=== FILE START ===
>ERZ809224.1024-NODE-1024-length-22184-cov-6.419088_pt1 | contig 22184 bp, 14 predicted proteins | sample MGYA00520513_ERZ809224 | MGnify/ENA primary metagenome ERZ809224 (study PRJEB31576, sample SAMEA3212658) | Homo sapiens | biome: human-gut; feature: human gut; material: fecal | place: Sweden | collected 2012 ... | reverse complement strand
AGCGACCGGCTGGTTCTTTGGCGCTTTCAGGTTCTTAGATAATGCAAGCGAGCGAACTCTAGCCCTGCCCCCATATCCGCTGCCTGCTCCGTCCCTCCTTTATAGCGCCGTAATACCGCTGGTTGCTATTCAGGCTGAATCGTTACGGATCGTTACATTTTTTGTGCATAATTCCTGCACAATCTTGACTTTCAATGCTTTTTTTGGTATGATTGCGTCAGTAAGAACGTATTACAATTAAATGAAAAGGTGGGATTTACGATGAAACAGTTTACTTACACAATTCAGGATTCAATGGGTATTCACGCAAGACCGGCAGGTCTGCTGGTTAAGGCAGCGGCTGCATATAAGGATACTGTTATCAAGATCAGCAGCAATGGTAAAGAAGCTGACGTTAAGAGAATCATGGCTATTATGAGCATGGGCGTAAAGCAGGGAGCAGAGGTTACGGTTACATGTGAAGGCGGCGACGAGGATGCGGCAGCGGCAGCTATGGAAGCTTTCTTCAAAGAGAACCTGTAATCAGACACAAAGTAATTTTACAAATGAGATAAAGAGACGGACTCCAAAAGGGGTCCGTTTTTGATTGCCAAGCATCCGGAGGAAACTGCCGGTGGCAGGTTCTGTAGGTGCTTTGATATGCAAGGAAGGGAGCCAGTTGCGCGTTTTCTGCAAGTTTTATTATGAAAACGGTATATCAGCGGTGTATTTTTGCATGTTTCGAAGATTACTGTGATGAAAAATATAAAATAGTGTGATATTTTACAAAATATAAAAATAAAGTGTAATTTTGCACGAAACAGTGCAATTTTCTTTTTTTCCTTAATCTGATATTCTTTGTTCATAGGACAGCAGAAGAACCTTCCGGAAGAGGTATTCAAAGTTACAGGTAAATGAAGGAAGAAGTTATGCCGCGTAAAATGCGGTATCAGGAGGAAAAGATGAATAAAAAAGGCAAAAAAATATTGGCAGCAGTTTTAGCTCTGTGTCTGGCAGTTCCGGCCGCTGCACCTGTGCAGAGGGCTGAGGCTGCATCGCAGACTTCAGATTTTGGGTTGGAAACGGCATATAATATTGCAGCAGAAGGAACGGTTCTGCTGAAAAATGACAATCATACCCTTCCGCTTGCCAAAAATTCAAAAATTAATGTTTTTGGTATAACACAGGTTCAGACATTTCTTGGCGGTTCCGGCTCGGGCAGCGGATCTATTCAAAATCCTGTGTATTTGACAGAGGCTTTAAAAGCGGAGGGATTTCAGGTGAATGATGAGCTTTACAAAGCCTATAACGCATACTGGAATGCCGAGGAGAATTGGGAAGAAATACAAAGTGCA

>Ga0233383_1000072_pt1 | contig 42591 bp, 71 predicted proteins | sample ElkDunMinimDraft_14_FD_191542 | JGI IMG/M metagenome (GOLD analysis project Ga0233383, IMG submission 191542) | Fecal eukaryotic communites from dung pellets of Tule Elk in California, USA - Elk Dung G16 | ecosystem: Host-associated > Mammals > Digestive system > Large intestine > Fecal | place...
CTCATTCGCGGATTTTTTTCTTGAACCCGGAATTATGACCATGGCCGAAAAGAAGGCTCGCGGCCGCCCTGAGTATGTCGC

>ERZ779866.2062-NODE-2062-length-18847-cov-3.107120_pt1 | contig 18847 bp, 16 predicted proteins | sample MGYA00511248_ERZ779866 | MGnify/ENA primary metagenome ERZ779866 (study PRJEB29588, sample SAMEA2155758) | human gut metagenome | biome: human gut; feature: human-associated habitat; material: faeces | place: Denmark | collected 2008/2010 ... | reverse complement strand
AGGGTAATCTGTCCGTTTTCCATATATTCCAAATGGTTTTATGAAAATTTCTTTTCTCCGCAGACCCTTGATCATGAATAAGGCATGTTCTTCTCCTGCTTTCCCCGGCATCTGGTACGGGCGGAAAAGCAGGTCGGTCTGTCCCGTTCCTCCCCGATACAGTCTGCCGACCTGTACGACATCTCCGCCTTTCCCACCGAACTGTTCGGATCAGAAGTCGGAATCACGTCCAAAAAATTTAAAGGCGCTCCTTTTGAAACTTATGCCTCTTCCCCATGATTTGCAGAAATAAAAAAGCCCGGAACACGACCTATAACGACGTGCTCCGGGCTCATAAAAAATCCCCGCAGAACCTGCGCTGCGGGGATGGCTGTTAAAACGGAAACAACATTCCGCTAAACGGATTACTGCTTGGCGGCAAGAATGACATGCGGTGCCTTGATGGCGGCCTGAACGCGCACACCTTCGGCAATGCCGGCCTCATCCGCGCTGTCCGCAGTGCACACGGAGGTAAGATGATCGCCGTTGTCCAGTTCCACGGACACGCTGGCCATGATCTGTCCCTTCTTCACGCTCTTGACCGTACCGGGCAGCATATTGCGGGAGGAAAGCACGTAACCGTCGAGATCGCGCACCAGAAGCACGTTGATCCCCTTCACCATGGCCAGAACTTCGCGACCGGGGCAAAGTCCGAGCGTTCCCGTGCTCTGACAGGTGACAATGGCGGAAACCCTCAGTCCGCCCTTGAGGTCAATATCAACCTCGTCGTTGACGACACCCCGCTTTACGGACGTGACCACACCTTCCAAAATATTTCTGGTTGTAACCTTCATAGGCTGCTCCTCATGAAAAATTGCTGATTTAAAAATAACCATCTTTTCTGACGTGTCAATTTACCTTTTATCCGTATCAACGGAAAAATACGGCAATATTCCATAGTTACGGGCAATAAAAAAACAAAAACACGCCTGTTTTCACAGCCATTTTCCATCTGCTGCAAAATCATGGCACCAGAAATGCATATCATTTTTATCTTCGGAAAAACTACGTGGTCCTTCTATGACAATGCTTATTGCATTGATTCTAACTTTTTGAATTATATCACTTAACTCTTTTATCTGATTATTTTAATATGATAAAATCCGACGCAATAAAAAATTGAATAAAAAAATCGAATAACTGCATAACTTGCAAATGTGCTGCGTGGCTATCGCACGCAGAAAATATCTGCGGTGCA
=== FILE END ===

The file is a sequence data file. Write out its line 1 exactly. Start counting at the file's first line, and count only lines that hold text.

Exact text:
>ERZ809224.1024-NODE-1024-length-22184-cov-6.419088_pt1 | contig 22184 bp, 14 predicted proteins | sample MGYA00520513_ERZ809224 | MGnify/ENA primary metagenome ERZ809224 (study PRJEB31576, sample SAMEA3212658) | Homo sapiens | biome: human-gut; feature: human gut; material: fecal | place: Sweden | collected 2012 ... | reverse complement strand